🚉 A Train Breaks Down … But What About the System?

Yesterday, I had to take LA Metro from El Segundo (El Segundo Green Line Station) to the Pantages (Hollywood/Vine Red Line Station) for a rescheduled show. I’ve done this many times with no problems. I’m a long time Metro support, following all you do for my highway pages, as well as being a participant in the Metro Vanpool Program. But this time, there was a customer service problem. Below is the message I wrote to LA Metro this morning about it:

I had tickets at the Pantages theatre last night, so after taking the van to work, I planned to take Metro (Green to Blue Line Shuttle to Blue to Red) to the Pantages. All was good until we hit the Grand/LATTC stop… where we stopped. We were told to get off the train due to a mechanical problem ahead, and the train was going to go back the other direction. This left those of us completely unsure how to continue our journey.

I’m 59, out of shape, dealing with a poor back. I ended up having to walk to the 7th and Flower station to get the Red Line, where (due to the distance) I got to pay for the privilege as continuing on the red line wasn’t seen as a transfer. I made it, and got my walk for the day (unintended), but was exhausted all evening.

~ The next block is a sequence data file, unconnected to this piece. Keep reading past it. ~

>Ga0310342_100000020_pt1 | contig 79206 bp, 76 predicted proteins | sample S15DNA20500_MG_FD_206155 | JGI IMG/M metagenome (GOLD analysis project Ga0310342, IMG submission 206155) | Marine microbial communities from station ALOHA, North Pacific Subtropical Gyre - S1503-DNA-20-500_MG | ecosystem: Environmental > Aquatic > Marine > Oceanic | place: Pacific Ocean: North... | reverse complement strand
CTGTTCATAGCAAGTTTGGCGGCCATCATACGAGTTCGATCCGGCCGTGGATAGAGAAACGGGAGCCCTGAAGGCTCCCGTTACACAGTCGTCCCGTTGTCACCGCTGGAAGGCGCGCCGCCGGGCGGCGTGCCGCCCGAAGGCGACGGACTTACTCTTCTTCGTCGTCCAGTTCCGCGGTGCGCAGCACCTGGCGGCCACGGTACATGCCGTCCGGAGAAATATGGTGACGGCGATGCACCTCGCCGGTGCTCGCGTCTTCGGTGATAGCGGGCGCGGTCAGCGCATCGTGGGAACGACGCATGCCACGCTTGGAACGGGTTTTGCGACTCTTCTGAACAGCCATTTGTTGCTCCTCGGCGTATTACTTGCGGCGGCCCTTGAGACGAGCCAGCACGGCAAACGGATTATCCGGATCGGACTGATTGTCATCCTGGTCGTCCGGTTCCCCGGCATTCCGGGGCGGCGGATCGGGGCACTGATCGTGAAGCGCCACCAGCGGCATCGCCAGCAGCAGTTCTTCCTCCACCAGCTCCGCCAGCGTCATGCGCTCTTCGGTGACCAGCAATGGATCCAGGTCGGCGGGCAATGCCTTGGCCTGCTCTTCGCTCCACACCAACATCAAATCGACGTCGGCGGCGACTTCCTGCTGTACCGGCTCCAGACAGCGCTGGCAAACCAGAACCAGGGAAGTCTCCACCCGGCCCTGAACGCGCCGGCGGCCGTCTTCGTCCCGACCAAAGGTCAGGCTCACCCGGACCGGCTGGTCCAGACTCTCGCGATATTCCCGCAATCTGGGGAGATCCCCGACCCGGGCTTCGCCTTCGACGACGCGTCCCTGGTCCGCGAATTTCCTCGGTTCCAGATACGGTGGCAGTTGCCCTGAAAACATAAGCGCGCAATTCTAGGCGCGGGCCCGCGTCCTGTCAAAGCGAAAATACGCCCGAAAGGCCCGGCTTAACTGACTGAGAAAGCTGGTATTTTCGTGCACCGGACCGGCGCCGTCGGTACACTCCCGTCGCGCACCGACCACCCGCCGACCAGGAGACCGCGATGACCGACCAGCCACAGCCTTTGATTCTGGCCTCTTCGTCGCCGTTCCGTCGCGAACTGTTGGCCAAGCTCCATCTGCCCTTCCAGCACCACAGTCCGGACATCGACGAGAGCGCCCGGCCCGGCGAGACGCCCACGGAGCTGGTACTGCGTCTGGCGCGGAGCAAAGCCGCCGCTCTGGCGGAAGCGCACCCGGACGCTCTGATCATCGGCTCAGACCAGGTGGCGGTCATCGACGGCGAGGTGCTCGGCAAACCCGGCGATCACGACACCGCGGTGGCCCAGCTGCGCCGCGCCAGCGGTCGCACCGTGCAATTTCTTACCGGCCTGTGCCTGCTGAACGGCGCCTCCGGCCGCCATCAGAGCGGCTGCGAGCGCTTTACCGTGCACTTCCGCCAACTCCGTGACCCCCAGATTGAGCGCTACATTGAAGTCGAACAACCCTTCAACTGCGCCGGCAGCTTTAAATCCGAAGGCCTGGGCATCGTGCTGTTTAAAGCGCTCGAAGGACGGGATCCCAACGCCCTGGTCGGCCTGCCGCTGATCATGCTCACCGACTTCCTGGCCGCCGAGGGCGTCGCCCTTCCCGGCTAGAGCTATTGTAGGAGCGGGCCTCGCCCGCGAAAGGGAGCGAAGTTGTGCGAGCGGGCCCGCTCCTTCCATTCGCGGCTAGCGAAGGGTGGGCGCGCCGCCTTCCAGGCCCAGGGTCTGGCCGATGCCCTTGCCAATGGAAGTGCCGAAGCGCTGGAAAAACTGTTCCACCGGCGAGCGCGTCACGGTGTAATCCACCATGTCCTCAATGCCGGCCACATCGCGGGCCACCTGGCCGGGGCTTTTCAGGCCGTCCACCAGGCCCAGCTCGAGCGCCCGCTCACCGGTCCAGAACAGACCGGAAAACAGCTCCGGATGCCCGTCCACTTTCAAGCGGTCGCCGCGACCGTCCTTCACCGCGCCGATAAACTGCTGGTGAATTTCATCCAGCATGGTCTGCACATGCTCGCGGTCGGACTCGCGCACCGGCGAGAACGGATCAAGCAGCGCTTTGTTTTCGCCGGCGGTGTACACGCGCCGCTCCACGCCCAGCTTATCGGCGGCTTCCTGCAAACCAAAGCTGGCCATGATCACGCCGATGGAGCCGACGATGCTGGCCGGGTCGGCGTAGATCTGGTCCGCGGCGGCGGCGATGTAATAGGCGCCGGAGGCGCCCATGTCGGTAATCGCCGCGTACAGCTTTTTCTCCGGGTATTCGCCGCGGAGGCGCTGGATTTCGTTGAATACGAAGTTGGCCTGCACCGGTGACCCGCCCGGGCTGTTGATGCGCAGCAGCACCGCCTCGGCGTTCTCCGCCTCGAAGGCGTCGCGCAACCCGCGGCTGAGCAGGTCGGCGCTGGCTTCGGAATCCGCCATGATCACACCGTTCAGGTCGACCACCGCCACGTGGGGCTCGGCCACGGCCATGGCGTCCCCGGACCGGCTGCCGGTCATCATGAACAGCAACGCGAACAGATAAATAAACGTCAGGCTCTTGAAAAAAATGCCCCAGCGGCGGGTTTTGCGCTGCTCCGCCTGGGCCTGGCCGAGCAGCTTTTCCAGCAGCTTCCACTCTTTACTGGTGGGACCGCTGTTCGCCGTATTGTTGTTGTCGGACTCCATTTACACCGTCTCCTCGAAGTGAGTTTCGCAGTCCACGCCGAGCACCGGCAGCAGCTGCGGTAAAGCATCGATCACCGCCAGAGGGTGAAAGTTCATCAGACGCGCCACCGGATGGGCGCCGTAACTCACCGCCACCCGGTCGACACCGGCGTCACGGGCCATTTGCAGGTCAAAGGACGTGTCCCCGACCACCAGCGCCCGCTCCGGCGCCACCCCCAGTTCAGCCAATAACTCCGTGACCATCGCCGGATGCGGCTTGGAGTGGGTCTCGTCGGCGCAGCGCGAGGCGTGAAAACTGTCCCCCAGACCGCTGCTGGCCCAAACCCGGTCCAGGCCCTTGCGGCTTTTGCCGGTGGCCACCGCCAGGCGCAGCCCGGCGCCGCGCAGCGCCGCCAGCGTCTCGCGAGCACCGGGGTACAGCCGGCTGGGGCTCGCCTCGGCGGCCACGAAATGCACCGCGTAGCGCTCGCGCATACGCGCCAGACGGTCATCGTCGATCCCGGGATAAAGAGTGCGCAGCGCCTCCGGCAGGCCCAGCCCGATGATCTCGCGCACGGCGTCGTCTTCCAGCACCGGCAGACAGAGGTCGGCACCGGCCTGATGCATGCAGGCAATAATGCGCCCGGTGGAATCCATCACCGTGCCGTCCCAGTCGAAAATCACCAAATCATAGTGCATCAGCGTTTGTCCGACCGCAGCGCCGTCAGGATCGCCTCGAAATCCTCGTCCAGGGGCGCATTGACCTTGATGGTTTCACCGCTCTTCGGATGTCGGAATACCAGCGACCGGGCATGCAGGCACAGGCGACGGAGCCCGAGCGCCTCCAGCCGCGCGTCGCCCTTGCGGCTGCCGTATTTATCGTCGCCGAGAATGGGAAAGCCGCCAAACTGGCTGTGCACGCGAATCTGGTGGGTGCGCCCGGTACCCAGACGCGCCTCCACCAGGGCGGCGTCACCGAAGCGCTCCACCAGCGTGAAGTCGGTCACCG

But what about all of those riding Metro who couldn’t walk that distance? Those who didn’t know the city or where to go? What about those that couldn’t afford to pay that extra $1.75?

Trains and stations have problems — I understand and recognize this. It is how we respond to those problems that matters, and this is poor customer service. When a train breaks down, there needs to be clear and repeated customer service and communication, a bus needs to be provided to get the passengers on the train speedily to their next destination, and the driver must take the lead on doing this (instead of walking off to take the train in the other direction). If we fail to do this, what does it say about Los Angeles? What does it say about Metro customer service?